I confess: as a child I was terrified of clowns. Met with the combination of red nose, garish wig and oversized shoes, I would silently pray in my seat, “please, please don’t throw that bucket of confetti on me.” These days, I understand the centuries-old art of clowning a little better. I see that bucket of confetti represents a break in the customary, unspoken agreement between audience and performer. And that the fun of clowning comes as the clown, with a nudge and a wink, acknowledges that we share the artifice of the theatre environment together and that draws us into the emotion of their world. The confetti flung into the air breaks through the invisible fourth wall between audience and performer.
Whitehorse clown and Yukon Circus Society founder, Claire Ness, will put the art of the clown on display in Ruffin’ It, a new solo show at The Guild Hall on Dec. 13-15.”Clowns use a certain backwards logic to outwardly show emotions,” says Ness. “[People] are so afraid of showing our emotions and clown is all about showing emotions to the nth degree. The larger-than-life part of clown releases us. When you [as a clown] are extremely sad and you show that to the audience, they feel okay to let out that feeling as well. A sympathy or an empathy is created between the two [clown and audience].”
Ruffin’ It marries Ness’s love for camping with her dedication to clowning. An avid camper since childhood, Ness began to experiment with a tent as a comedic prop in Montréal. But it wasn’t until performing in Ramshackle Theatre’s 2010 Theatre in the Bush, that she got serious about being funny with her tent. The play’s connection with Ramshackle Theatre continues as Ramshackle artistic director Brian Fidler is onboard as director and co-writer of Ruffin’ It. Since working together in the 2007 National Artist Program at the Canada Winter Games and also in Varietease, Ness has sought a chance to work with Fidler again.
“Brian keeps me going,” Ness says. “He has great ideas and he steers me in the right direction.” Whitehorse composer and musician Jordy Walker is also collaborating on the show.
Designed for audiences of all ages, Ruffin’ It aims to blend comedy, silliness and pathos while exploring the thrills and (genuine) chills of winter camping in the Yukon. While Yukon audiences may be familiar with Ness’s comedic “Clairacters”, she describes her Ruffin’ It character as, “a little more curmudgeon-ly and a little less friendly” than her usual clown. Following the run in Whitehorse, this show is built to travel. Like a true camper, Ness has designed the play to travel easily — ensuring that all the props fit into her backpack.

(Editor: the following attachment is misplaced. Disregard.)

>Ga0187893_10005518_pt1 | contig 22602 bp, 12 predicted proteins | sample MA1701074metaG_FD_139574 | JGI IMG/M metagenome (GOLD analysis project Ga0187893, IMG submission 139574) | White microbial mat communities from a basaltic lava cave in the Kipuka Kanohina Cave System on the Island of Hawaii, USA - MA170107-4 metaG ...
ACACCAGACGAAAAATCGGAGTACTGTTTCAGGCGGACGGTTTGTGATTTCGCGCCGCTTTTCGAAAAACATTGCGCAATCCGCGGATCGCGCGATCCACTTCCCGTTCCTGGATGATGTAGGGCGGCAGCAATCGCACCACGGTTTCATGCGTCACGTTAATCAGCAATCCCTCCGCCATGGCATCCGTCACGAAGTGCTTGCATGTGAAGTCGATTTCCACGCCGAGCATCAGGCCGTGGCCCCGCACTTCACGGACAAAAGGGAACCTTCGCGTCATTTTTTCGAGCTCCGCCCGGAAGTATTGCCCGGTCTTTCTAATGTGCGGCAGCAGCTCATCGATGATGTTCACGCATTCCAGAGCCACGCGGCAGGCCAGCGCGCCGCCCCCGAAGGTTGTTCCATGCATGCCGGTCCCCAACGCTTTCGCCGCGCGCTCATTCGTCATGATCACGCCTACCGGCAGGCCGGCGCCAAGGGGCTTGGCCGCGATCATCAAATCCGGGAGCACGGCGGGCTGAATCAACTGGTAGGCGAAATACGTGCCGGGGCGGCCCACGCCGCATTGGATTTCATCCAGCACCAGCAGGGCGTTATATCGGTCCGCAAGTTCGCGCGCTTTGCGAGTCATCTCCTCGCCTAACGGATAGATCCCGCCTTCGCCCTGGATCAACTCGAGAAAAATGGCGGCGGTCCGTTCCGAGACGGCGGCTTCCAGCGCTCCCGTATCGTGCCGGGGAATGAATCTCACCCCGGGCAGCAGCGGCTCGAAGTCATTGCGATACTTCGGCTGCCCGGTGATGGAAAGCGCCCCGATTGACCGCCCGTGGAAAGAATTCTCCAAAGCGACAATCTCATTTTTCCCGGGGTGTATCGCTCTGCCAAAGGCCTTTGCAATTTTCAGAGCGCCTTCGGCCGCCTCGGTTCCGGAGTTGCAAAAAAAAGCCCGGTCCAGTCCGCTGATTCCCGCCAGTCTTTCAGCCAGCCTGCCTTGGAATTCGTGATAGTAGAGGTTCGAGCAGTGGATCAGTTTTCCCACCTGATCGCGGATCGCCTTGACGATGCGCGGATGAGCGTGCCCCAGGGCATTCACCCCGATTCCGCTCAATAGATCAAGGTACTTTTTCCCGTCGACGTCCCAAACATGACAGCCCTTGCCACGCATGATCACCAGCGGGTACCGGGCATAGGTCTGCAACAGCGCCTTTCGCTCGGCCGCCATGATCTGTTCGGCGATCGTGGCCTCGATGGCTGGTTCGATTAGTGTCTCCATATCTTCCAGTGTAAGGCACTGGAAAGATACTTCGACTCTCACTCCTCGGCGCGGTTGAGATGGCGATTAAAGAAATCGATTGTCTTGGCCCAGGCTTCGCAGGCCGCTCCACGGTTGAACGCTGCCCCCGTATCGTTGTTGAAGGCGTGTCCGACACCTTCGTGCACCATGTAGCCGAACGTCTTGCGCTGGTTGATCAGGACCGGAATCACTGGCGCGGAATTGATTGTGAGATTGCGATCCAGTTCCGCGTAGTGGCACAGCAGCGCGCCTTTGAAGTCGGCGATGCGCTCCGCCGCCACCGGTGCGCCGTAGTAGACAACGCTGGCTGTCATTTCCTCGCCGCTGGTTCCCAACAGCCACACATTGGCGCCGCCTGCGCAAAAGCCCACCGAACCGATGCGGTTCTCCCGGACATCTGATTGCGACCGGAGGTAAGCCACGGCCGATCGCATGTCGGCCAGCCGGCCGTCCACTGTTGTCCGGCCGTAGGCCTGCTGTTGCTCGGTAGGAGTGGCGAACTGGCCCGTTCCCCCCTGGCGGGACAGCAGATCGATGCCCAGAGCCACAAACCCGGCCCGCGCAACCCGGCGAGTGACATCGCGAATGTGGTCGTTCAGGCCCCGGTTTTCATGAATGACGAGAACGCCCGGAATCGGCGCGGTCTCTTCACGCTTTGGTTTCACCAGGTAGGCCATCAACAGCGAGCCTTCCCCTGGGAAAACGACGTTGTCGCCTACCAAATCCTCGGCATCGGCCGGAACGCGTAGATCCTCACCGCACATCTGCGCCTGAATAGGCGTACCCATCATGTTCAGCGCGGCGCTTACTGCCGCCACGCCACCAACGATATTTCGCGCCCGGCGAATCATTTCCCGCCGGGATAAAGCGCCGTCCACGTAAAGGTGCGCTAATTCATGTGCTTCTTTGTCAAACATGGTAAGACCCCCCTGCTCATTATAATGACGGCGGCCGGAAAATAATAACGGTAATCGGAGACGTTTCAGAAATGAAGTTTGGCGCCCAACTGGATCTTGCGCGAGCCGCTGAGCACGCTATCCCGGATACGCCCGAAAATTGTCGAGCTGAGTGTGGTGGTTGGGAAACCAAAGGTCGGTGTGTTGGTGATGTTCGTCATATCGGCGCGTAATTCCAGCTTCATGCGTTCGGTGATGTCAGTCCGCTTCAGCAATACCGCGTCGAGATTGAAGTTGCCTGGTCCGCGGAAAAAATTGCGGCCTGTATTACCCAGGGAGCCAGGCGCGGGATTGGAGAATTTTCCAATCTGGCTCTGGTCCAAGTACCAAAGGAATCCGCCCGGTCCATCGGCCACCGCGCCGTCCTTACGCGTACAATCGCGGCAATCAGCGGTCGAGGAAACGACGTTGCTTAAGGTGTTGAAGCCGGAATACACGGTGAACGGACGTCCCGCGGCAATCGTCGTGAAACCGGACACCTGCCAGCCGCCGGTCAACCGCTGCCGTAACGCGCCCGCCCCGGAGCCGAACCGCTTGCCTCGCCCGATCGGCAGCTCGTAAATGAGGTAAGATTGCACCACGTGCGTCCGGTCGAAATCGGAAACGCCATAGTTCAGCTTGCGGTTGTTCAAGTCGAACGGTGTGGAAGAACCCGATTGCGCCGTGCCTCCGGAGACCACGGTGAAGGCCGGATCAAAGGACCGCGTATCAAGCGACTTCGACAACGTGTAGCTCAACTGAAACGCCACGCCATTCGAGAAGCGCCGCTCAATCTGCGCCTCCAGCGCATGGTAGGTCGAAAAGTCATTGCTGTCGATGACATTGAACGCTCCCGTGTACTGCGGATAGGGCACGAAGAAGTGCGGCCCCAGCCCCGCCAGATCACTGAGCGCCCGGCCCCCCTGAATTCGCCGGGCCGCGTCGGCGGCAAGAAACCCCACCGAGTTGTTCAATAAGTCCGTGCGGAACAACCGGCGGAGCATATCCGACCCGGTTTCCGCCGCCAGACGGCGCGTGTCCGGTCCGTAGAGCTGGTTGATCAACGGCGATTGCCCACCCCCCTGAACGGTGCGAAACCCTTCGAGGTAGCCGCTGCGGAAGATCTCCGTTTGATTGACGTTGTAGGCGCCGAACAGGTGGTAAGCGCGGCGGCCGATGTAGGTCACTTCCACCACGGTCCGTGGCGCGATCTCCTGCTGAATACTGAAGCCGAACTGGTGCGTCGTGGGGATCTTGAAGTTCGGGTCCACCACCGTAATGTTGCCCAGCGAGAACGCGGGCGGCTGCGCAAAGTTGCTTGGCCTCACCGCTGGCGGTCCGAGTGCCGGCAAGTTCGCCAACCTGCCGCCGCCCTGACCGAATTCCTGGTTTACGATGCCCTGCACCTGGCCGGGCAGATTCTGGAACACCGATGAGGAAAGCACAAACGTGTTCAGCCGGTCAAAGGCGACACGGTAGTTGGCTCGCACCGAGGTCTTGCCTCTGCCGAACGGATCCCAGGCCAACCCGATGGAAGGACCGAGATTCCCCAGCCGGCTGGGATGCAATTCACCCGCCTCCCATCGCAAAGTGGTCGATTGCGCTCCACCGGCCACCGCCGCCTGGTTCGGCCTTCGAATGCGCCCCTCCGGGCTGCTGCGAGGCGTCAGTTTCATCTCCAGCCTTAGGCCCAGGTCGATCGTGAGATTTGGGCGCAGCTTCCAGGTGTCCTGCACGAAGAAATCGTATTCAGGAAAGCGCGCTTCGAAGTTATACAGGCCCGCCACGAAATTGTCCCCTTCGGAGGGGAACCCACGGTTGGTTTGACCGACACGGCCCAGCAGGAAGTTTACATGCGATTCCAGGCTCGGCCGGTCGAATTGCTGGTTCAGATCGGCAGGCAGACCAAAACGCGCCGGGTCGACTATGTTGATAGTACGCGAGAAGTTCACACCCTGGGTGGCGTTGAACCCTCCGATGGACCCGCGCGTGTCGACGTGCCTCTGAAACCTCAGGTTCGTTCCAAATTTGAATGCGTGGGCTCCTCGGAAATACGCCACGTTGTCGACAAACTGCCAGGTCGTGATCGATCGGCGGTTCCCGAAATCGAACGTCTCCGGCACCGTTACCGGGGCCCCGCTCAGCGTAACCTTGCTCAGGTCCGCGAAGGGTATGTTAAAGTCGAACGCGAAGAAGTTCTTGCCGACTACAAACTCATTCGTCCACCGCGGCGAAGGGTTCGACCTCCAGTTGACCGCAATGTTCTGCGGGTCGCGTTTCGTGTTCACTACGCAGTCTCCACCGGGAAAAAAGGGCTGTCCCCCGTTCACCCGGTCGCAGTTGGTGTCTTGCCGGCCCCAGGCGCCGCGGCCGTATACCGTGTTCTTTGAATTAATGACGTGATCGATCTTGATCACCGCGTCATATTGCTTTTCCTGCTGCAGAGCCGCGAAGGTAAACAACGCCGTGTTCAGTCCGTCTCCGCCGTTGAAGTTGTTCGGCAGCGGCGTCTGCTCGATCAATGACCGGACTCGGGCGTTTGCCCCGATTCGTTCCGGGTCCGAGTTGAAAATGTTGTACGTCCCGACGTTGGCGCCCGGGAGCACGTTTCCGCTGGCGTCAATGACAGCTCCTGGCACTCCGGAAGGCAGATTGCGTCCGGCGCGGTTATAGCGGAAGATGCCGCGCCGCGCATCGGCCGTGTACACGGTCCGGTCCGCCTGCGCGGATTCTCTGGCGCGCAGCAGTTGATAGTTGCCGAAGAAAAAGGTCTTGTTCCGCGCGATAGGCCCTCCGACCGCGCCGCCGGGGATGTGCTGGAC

Making people laugh is a skill Ness has had at her fingertips since she was small.
As a child, Ness made people laugh without meaning to. While this made her pretty darn angry as a four-year old, she later embraced laugh-creating as a gratifying skill. While she also happens to be a singer-songwriter, (her debut album Hopeless Romantic is coming soon), circus artist/instructor, producer, comedian, actor, emcee and artistic director, Ness feels that clowning is closest to her heart. She has studied the form extensively. Her clown and physical theatre teachers include Mike Kennard, Adam Lazarus (Buffon clown), Sue Morrison (mask and duo-clown), John Turner (Kennard’s Mump and Smoot partner) and Yves Dagenais. Ness also studied at L’École Nationale de Cirquein Montréal and Humber College in Toronto.”[My studies] gave me depth and a palette that I can pick and choose parts of each kind of training for use in my approach,” says Ness.
Ruffin’ it is co-presented by Yukon Circus Society and Raven Loon Productions.The show is playing at The Guild Hall from Dec. 13-15 at 8 p.m. with 2 p.m. matinees on Dec. 15 and 16.